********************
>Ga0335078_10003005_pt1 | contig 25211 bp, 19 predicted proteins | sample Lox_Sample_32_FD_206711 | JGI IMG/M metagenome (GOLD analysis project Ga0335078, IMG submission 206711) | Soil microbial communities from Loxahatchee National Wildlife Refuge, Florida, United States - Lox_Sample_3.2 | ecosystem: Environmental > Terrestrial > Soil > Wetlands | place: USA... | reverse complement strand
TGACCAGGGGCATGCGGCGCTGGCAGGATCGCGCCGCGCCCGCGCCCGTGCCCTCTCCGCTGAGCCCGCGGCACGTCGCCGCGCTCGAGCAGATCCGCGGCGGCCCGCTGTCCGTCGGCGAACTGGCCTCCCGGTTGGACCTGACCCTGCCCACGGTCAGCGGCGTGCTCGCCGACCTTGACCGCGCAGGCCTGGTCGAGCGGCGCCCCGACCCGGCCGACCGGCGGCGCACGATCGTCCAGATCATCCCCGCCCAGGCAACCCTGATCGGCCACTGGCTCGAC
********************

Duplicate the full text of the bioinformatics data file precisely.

>Ga0335078_10003005_pt1 | contig 25211 bp, 19 predicted proteins | sample Lox_Sample_32_FD_206711 | JGI IMG/M metagenome (GOLD analysis project Ga0335078, IMG submission 206711) | Soil microbial communities from Loxahatchee National Wildlife Refuge, Florida, United States - Lox_Sample_3.2 | ecosystem: Environmental > Terrestrial > Soil > Wetlands | place: USA... | reverse complement strand
TGACCAGGGGCATGCGGCGCTGGCAGGATCGCGCCGCGCCCGCGCCCGTGCCCTCTCCGCTGAGCCCGCGGCACGTCGCCGCGCTCGAGCAGATCCGCGGCGGCCCGCTGTCCGTCGGCGAACTGGCCTCCCGGTTGGACCTGACCCTGCCCACGGTCAGCGGCGTGCTCGCCGACCTTGACCGCGCAGGCCTGGTCGAGCGGCGCCCCGACCCGGCCGACCGGCGGCGCACGATCGTCCAGATCATCCCCGCCCAGGCAACCCTGATCGGCCACTGGCTCGAC